The Greatest Game: Volume 2

Malcolm Little
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Amidst an AI-controlled utopia, a government agent recruits a Seattle detective. Their assignment: uncover the truth behind strange disturbances affecting the global panopticon. Alongside a representative of the AI overseer, they discover plans designed to reshape the human condition. When faced with pivotal choices, what they decide may have repercussions for the future of our species.

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About the author

A native of British Columbia, Malcolm’s interests are diverse: Working with information technologies, pursuing a second degree in applied geography, and delving into character-driven stories. The multifaceted life experiences of this science fiction aficionado are evident in the stories he writes, where balancing the hard and the soft sides of the genre are of high importance.

His first published novel, “Waves of Reprisal”, is hopefully the first of many to come. Indeed, ideas for both stand-alone and series science fiction have gestated inside his consciousness for many years. It’s time to let fingers crystallize those ideas.

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Additional Information

Publisher
Malcolm Little
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Published on
Mar 15, 2017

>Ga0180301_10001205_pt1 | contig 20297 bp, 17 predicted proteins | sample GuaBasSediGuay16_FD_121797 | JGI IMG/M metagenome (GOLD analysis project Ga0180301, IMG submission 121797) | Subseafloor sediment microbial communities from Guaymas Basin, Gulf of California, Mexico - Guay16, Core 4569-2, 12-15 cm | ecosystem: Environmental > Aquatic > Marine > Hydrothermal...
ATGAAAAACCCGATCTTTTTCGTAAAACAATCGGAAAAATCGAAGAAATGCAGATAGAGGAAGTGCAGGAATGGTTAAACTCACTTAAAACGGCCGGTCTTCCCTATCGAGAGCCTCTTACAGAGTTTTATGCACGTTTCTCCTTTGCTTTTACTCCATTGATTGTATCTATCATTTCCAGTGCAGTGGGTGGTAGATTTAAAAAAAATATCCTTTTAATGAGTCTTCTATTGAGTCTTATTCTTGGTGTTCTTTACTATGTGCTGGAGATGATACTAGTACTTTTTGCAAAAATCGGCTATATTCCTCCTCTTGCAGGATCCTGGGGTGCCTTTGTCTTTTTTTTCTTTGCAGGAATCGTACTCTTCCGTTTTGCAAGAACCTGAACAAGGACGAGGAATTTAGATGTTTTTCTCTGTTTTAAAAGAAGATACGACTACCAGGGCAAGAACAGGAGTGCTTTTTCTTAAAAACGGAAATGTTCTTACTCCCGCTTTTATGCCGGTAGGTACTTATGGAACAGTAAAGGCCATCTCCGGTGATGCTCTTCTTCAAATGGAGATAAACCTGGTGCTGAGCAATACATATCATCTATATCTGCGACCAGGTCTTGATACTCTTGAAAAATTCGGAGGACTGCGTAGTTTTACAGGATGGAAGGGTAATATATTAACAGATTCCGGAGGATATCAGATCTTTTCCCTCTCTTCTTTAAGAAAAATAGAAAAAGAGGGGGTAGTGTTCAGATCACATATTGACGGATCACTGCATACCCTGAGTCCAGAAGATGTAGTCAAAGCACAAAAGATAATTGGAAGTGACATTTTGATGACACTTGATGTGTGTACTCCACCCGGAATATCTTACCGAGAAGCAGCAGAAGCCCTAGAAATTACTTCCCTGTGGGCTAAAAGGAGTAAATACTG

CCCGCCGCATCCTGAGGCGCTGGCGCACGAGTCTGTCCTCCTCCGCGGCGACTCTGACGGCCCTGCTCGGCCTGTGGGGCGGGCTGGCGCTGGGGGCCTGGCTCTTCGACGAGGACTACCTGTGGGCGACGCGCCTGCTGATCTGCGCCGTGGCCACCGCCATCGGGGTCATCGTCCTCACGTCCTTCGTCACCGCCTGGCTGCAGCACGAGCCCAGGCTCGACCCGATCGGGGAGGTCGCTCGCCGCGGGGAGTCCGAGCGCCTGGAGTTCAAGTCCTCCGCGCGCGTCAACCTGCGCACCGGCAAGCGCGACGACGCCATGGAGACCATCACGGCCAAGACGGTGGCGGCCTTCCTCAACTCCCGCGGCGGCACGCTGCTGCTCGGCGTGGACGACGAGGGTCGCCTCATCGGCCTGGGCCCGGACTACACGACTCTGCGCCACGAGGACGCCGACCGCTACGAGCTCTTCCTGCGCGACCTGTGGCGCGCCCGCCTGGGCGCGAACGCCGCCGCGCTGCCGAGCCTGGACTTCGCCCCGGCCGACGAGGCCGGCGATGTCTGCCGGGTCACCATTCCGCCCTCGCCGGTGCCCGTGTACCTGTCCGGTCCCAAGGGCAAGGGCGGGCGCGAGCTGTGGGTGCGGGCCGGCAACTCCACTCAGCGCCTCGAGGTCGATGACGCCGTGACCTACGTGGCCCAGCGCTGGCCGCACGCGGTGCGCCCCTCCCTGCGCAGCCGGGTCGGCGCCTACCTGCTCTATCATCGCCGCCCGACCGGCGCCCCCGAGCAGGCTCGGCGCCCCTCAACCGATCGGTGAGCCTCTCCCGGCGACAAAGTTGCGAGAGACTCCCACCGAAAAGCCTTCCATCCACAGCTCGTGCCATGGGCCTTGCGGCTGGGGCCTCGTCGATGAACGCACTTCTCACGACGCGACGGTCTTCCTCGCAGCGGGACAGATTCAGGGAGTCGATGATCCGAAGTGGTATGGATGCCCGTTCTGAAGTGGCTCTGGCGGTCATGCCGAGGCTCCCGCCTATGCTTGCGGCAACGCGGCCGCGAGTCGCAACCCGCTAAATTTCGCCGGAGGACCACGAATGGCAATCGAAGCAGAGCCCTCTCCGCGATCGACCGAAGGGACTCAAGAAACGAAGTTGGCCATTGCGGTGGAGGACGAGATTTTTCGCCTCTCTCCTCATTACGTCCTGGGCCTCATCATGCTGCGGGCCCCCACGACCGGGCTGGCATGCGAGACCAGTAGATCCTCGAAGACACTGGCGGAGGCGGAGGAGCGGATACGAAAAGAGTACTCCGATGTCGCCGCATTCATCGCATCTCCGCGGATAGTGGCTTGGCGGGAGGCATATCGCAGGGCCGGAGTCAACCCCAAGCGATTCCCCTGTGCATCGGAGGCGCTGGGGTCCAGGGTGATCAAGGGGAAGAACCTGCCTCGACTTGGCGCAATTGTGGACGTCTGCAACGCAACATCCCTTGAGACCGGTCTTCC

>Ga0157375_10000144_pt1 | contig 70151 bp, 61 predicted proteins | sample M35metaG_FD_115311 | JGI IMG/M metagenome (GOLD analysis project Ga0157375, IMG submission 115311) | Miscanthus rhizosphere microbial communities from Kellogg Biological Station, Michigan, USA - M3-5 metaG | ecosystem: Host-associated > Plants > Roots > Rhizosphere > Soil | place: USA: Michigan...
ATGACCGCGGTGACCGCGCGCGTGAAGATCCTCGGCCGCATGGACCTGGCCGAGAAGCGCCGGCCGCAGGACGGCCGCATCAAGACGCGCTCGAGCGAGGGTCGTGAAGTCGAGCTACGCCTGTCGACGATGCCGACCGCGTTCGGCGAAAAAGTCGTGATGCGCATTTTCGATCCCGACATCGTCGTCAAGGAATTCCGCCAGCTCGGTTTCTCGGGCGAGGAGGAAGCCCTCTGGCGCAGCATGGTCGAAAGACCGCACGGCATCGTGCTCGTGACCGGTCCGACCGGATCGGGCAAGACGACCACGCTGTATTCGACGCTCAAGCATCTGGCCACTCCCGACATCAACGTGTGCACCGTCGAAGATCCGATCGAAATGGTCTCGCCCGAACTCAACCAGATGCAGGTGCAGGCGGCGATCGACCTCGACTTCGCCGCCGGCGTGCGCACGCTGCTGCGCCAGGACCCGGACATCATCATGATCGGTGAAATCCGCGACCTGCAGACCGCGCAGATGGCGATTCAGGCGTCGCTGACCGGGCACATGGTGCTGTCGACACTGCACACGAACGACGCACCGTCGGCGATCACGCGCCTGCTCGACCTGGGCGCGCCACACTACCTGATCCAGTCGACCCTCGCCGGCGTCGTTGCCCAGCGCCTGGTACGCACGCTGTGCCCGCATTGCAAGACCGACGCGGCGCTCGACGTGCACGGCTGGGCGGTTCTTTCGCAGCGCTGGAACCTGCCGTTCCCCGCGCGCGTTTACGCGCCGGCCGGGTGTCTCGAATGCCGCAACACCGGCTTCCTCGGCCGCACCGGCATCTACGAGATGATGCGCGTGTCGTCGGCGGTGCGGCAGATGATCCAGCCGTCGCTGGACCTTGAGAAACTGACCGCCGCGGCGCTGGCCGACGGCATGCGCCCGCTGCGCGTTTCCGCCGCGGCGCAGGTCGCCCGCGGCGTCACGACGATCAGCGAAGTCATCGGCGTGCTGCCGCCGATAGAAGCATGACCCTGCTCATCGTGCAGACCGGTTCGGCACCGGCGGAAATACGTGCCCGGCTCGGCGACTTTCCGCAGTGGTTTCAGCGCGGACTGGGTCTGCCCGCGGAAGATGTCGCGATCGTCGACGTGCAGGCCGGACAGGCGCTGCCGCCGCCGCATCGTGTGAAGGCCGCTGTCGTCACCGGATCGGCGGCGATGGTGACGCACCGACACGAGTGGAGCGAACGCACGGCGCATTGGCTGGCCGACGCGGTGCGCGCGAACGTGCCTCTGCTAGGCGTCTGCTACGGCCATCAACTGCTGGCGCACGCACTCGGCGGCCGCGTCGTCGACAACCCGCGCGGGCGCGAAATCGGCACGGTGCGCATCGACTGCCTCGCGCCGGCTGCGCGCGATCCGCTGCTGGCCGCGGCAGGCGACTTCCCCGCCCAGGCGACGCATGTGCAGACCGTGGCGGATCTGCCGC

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Pages
344
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ISBN
9780994763068
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Language
English
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Genres
Fiction / Science Fiction / Genetic Engineering
Fiction / Thrillers / Technological
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Content Protection
This content is DRM free.
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Available on Android devices
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Dan Brown
The #1 New York Times Bestseller (October 2017) from the author of The Da Vinci Code.
 
Bilbao, Spain
 
Robert Langdon, Harvard professor of symbology and religious iconology, arrives at the ultramodern Guggenheim Museum Bilbao to attend a major announcement—the unveiling of a discovery that “will change the face of science forever.” The evening’s host is Edmond Kirsch, a forty-year-old billionaire and futurist whose dazzling high-tech inventions and audacious predictions have made him a renowned global figure. Kirsch, who was one of Langdon’s first students at Harvard two decades earlier, is about to reveal an astonishing breakthrough . . . one that will answer two of the fundamental questions of human existence.